- Diversity, Equity, & Inclusion
By Ryan Clark
CHS Communications Director
LEXINGTON, Ky. (Feb. 9, 2022) — A social entrepreneur and author whose goal is a world where no child is an orphan. And a PhD researcher who focuses on muscle health and physical function in patients with critical illness.
Both are graduates of the University of Kentucky’s College of Health Sciences, and both will be honored for their extraordinary careers — Correll with an induction into the College Hall of Fame, and Mayer with the Young Alumni Award. Both will be in attendance to receive their honors at the College of Health Sciences Hall of Fame & Young Alumni Award Celebration at 5:30 p.m., Feb. 24, at The Campbell House.
Correll, a 2017 Physician Assistant Studies graduate, founded OVI Healthcare just after her graduation to transform the health, happiness and security of children. She was deeply affected by the death of her 4-year-old nephew Ovidio (known as Ovi), an orphan in Guatemala who was in the process of being adopted by Correll’s sister, and this tragedy inspired Correll to start the charity in his name. Today, she and her team run the charity from the OVI Children’s Hospital in Kenya.
Her vision then and now is a world where no child is alone. She says she knows what works and sees it working every day. The next step is introducing the approach across Africa and Asia to end the orphan crisis and prevent poverty.
A native of Somerset, Ky., Correll is an internationally acclaimed social entrepreneur, a dually licensed U.S. Physician Assistant and Kenyan Clinical Officer, a bestselling author, and the youngest-ever recipient of the Muhammad Ali Humanitarian Award for Global Citizenship (among fellow laureates U.S. President Jimmy Carter, Michael J. Fox and Christina Aguilera).
Correll said she was surprised when she was notified of the award.
“I’m excited and honored. It definitely came as a complete and total shock,” Correll said. “I remember that getting into (PA) school was the biggest thing in the world, and I want everyone to see that you can follow your dreams, even if they scare you. All my professors played a huge role in getting me here to train in Kenya and to have these opportunities. Dr. (Somu) Chattergee always believed in me, even if — initially — I didn’t perform as well as I wanted in his class.” She laughed as she thought about the memory. “There are so many worthy people out there who deserve an award like this. It’s wild to think about.”
Also from just outside Somerset, Mayer received his Doctor of Physical Therapy degree from the University of Kentucky’s Center for Excellence in Rural Health in Hazard in 2014. After practicing as a staff physical therapist at Chandler Medical, he returned to school and completed his Doctor of Philosophy degree at the University of Kentucky in 2019. Dr. Mayer received his Ph.D. in Rehabilitation and Health Sciences with a focus on muscle health and physical function in patients with and surviving critical illness. Dr. Mayer is also a clinician and researcher in the ICU Recovery Clinic at the University of Kentucky.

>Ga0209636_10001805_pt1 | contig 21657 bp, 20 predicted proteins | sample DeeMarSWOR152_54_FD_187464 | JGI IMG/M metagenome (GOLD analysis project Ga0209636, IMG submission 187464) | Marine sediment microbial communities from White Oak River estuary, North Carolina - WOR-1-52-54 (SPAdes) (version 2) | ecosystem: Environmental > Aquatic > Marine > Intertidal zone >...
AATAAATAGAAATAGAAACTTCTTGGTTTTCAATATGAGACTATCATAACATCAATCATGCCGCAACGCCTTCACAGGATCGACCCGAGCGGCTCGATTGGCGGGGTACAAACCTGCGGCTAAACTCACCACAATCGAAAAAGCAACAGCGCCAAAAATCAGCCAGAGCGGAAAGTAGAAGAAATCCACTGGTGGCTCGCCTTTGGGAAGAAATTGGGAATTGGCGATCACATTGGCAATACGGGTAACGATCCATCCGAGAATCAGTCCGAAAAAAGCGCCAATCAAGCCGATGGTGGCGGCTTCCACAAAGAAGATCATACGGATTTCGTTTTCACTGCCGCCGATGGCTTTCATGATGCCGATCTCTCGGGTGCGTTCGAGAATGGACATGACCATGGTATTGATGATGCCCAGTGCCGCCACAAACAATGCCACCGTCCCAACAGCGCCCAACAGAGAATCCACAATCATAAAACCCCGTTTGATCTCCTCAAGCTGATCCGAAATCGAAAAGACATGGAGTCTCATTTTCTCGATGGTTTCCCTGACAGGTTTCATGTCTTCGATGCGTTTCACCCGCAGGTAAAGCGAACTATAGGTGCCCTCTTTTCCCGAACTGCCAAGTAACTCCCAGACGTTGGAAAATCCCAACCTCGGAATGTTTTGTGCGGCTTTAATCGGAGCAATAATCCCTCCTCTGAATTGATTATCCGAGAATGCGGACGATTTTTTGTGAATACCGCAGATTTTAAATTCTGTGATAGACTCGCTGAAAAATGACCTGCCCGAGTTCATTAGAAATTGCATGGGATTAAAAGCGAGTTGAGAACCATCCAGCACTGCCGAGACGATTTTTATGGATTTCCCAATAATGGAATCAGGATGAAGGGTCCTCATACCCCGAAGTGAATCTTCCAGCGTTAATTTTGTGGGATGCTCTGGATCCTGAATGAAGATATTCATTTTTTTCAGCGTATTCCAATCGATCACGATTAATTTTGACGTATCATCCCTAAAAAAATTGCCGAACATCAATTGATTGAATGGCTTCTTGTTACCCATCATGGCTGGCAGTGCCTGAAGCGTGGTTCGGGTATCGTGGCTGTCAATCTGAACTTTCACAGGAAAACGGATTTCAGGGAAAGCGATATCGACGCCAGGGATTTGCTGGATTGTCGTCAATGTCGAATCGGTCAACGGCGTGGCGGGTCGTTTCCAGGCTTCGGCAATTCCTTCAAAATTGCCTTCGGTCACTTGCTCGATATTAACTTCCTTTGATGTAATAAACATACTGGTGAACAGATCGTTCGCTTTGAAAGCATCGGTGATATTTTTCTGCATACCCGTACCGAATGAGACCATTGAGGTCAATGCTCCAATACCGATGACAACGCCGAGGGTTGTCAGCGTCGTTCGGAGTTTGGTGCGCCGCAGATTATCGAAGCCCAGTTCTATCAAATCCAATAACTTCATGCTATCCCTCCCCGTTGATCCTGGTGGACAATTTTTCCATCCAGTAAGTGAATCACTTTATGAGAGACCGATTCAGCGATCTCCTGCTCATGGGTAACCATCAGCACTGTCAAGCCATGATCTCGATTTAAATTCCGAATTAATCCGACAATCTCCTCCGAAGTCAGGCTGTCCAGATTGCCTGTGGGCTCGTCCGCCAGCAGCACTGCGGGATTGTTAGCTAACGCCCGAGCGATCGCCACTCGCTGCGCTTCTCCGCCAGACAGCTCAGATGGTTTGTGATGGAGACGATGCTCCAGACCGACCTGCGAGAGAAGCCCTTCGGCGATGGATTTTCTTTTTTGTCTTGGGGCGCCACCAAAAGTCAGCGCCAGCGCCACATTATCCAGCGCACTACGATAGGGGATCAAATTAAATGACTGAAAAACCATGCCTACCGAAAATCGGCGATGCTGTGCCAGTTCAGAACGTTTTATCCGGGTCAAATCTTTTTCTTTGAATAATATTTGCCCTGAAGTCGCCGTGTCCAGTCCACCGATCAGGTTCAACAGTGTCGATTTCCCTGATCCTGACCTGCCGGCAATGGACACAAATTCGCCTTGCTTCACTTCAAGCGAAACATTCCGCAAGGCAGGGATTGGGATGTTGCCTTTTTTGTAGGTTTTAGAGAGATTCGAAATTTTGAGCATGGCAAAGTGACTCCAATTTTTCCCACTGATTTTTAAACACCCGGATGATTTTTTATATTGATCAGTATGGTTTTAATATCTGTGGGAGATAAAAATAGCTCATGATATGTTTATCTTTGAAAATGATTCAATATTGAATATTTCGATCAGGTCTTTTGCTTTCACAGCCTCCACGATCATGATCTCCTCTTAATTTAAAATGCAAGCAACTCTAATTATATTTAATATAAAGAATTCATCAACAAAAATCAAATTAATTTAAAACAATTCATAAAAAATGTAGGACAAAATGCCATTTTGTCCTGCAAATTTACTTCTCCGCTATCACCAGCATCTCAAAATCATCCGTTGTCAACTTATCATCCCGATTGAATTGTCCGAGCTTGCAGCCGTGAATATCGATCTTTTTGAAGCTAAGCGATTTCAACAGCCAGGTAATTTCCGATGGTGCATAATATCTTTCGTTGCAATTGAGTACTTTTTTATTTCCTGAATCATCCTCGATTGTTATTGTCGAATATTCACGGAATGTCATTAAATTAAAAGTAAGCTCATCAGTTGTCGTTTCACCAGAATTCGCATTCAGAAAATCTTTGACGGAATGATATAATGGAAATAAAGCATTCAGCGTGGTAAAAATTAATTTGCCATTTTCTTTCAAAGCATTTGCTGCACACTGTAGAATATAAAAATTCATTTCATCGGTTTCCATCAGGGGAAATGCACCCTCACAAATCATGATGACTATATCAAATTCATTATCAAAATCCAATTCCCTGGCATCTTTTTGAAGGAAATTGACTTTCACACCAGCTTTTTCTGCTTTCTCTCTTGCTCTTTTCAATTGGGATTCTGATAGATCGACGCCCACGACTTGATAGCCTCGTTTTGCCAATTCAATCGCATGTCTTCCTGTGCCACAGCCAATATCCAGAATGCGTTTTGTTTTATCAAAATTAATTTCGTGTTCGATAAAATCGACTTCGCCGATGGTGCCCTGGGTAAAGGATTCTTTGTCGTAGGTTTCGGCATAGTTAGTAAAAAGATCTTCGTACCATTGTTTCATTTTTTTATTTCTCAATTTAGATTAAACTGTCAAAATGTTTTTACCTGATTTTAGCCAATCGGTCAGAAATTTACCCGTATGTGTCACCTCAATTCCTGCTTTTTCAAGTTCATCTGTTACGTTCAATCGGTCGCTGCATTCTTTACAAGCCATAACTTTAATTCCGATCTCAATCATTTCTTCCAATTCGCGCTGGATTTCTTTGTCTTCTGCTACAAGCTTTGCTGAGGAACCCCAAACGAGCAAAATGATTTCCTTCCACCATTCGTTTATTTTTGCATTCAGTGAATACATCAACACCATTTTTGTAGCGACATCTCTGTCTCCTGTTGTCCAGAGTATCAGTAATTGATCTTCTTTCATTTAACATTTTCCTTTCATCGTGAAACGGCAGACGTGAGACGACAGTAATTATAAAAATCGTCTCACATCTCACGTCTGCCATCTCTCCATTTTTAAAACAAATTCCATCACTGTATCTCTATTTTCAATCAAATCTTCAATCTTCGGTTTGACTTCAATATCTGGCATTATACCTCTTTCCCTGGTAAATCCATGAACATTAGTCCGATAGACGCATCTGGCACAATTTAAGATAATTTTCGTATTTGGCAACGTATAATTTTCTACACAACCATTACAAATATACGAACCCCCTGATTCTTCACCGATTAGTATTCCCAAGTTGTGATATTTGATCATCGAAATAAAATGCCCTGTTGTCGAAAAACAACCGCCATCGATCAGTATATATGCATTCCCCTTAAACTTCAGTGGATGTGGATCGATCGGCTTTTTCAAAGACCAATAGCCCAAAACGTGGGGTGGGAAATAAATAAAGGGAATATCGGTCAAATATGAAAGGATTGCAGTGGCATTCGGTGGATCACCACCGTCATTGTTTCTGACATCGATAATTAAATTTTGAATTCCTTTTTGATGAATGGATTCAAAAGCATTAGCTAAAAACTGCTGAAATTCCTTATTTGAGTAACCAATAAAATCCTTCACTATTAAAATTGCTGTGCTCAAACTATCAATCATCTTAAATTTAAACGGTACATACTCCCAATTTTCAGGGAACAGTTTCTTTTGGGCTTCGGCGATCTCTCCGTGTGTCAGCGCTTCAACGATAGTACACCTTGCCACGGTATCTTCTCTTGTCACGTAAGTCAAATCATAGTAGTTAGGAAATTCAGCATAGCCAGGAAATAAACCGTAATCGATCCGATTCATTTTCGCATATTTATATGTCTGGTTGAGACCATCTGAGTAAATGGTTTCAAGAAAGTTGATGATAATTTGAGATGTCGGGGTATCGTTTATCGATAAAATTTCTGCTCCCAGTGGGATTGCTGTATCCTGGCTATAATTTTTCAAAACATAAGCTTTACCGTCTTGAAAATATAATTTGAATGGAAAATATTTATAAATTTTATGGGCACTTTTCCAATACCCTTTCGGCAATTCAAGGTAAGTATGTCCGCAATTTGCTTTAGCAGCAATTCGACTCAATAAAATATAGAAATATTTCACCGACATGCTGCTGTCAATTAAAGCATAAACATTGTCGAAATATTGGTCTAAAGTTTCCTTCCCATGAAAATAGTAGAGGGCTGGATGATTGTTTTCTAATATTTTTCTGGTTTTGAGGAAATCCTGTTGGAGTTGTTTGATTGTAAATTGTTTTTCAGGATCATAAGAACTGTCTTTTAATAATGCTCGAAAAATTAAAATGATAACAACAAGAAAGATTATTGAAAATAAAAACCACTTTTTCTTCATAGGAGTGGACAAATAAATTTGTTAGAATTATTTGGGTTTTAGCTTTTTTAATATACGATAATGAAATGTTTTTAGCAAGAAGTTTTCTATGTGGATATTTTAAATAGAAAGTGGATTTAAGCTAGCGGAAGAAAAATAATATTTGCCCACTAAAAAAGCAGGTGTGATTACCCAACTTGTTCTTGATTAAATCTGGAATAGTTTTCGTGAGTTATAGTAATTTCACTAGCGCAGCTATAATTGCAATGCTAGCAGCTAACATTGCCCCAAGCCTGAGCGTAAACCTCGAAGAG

In his personal life, Mayer enjoys spending time with his wife and twin boys. He is an avid UK sports fan and enjoys being outdoors. Mayer also wanted to make sure that everyone knows he did not achieve this award on his own. There were countless colleagues, mentors, co-workers and students who helped him along the way, and he thanks them all, he said, from the bottom of his heart.
“Everything I’ve ever done, I’ve always been a part of a team, and I share this with all of those people who helped me,” Mayer said. “I’m really, really fortunate to work in this environment. I have to acknowledge that I have had some amazing mentors, and there are so many senior scientists and professionals in our College who are willing to advocate for young professionals. I think it speaks to what the College is all about. And now that I’m in this role, I can be a mentor for students, too.”
The event will be held at The Campbell House, and will start at 5:30 p.m. A short program will take place, followed by a cocktail reception.
For formal invite and RSVP details, please visit here.
“Being able to honor these two amazing award recipients just showcases the kind of talent produced by the programs in the College of Health Sciences,” said Scott Lephart, PhD, and Dean of the College. “Our Young Alumni recipient has been trained here, and he is continuing to help our community as a clinician and a professor to the next generation of healthcare providers. Our Hall of Fame recipient has dedicated her life to helping children halfway around the world. Every day, these two are living the mission of the College, and they are role models for us all. I could not be prouder of these wonderful alumni.”
The University of Kentucky is increasingly the first choice for students, faculty and staff to pursue their passions and their professional goals. In the last two years, Forbes has named UK among the best employers for diversity, and INSIGHT into Diversity recognized us as a Diversity Champion four years running. UK is ranked among the top 30 campuses in the nation for LGBTQ* inclusion and safety. UK has been judged a “Great College to Work for" three years in a row, and UK is among only 22 universities in the country on Forbes' list of "America's Best Employers." We are ranked among the top 10 percent of public institutions for research expenditures — a tangible symbol of our breadth and depth as a university focused on discovery that changes lives and communities. And our patients know and appreciate the fact that UK HealthCare has been named the state’s top hospital for five straight years. Accolades and honors are great. But they are more important for what they represent: the idea that creating a community of belonging and commitment to excellence is how we honor our mission to be not simply the University of Kentucky, but the University for Kentucky.